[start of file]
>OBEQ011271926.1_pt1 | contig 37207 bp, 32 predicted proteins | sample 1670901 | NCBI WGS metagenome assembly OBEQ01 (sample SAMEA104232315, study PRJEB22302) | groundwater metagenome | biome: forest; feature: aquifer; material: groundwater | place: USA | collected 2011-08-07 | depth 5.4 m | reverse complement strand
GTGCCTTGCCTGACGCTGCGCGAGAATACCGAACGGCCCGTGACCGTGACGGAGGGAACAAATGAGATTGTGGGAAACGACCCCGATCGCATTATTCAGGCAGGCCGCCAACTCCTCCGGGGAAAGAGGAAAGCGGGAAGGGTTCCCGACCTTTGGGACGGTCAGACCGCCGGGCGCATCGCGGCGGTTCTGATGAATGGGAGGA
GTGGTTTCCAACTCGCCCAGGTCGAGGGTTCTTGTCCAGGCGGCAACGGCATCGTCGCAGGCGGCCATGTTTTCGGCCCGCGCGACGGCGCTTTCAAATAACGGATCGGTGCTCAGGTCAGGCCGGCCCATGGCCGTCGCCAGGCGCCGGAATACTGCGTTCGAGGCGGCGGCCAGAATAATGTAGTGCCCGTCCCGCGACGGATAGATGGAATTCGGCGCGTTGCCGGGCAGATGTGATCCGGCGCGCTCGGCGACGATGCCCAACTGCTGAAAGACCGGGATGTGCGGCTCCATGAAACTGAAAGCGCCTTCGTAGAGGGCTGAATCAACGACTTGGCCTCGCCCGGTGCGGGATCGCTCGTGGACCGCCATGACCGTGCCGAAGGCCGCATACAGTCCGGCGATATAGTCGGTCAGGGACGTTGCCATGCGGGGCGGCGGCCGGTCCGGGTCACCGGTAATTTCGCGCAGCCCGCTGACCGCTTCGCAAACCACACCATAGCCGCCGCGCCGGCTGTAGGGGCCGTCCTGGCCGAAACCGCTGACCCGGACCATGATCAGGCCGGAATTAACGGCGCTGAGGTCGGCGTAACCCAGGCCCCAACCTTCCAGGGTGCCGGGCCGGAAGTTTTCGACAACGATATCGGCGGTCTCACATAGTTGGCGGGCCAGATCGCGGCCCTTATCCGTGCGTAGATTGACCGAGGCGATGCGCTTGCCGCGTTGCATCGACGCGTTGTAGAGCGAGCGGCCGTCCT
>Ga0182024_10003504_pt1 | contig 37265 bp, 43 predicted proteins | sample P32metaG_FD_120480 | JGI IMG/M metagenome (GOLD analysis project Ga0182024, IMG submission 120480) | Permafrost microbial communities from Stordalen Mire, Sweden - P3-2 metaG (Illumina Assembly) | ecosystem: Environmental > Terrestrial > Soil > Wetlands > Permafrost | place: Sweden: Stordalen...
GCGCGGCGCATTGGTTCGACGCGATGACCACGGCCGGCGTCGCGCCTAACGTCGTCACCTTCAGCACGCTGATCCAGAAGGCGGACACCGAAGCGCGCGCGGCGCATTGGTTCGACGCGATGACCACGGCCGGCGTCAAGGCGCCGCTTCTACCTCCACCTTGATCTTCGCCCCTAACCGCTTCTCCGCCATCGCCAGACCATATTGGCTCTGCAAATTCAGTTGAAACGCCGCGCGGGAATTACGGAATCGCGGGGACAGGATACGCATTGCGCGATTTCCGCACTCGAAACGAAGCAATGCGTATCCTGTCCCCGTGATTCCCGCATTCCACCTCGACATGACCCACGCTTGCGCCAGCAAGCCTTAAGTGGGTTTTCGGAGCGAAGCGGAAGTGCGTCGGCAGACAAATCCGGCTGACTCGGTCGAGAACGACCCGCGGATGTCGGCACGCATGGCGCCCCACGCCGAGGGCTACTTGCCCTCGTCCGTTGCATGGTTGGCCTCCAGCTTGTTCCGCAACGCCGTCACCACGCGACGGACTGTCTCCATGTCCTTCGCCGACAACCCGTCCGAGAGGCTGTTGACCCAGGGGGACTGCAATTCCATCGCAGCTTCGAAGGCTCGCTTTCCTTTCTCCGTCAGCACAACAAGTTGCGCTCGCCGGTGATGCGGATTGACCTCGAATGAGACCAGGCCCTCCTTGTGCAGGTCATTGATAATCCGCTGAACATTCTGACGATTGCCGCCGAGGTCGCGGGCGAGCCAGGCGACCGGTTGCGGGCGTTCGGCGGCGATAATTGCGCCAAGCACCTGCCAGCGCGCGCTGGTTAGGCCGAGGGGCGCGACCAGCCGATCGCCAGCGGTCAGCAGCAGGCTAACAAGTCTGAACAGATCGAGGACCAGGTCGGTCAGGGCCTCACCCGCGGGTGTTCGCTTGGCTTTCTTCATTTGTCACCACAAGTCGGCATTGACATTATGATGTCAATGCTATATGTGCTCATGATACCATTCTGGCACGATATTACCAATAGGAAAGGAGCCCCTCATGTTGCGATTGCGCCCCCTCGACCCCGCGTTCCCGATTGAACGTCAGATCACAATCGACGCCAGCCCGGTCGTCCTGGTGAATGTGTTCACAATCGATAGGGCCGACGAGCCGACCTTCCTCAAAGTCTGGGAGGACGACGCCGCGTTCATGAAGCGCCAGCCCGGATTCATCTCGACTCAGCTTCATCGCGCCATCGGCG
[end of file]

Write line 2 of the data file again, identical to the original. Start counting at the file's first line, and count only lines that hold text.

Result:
GTGCCTTGCCTGACGCTGCGCGAGAATACCGAACGGCCCGTGACCGTGACGGAGGGAACAAATGAGATTGTGGGAAACGACCCCGATCGCATTATTCAGGCAGGCCGCCAACTCCTCCGGGGAAAGAGGAAAGCGGGAAGGGTTCCCGACCTTTGGGACGGTCAGACCGCCGGGCGCATCGCGGCGGTTCTGATGAATGGGAGGA